• Skies the fucking limit, REALLY!


Google Analytics for connecting analytics to your site

BackupBuddy for setting up automatic backups of your site

PopupAlly to create free customizable opt-in forms for your posts and pages

WP Super Cache to cache the images on your site

Yoast SEO for adding SEO fields into your posts and pages

Contact Form 7 to create completely customizable forms that you can place on any page or post

WordFence to monitor and report any security risks for your site

Akismet for defending your site against comment spam

TinyMCE Advanced for adding more toolbars and functionality to the visual editor {which is the area you will be creating, or adding, content on your posts and pages}

Here are some screenshots to walk you through the process of installing a plugin:

Visit the WordPress plugin page and click ‘Download Version…’ {it’s the orange button}


It’s tiiiiiiiiime!

Look, you’re never, ever, ever, ever {did I mention EVER?} going to be done tweaking, adjusting and perfecting your website so don’t wait for that day!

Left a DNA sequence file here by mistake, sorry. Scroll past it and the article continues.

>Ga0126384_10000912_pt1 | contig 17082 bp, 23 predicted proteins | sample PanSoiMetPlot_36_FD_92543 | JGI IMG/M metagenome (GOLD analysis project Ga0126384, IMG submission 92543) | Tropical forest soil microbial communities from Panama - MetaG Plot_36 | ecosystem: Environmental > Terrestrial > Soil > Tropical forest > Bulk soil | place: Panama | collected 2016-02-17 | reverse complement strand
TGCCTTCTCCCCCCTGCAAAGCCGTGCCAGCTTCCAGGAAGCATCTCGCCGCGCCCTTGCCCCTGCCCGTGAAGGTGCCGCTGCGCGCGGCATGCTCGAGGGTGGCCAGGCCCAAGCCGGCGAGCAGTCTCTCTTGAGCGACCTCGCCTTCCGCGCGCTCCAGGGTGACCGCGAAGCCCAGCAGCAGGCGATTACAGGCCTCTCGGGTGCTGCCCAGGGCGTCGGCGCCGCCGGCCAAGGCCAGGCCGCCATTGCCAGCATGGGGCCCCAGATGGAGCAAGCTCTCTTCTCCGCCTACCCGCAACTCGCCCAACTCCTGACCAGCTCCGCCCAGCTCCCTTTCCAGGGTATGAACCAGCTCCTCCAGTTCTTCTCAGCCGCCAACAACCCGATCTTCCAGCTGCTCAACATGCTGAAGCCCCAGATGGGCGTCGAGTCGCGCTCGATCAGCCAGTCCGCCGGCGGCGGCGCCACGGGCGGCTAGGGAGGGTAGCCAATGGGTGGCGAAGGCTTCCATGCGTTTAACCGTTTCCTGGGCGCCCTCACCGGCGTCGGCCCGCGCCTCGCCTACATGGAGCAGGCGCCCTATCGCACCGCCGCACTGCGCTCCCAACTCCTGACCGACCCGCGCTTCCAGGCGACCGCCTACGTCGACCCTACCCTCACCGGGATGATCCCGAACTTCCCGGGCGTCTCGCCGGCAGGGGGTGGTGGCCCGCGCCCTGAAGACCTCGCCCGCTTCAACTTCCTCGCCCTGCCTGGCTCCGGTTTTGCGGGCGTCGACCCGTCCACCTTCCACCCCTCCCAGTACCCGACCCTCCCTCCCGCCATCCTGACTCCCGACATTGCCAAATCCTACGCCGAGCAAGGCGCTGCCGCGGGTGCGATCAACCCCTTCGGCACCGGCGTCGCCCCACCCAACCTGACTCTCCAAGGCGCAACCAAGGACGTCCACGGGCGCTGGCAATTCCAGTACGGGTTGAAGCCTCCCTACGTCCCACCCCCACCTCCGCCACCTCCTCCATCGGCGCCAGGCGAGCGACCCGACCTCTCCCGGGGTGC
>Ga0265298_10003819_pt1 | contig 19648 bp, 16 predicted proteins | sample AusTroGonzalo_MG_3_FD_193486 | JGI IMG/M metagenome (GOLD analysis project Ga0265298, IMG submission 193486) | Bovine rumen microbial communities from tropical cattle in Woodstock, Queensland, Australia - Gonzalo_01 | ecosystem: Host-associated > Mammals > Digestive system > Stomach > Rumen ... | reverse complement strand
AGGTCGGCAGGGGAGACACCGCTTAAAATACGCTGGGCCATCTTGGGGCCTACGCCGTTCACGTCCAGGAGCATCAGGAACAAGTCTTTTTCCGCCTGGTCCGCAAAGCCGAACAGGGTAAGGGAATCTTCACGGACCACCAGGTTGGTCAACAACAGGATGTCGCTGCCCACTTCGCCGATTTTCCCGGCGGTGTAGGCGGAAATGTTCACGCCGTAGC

Take a deep breath, and launch that sumabitch.

Reveal it with pride and accept that it’s always going to be a work in progress…and that’s a good thing.


Your main job as the owner of your own profitable piece of web real estate is to continue to create new content paths so you can build your list and sell the shit out of your offers.

Take time to outline your content strategy for AT LEAST the next 6-months. If you don’t, you’re going to end up on a content rampage that leaves you with shit to show for it.

Can you say burn out?

That’s where day drinking and blanket forts start looking real tempting.

BOTTOM LINE: Enjoy the journey and celebrate every fucking milestone along the way! No win is to small to clink too.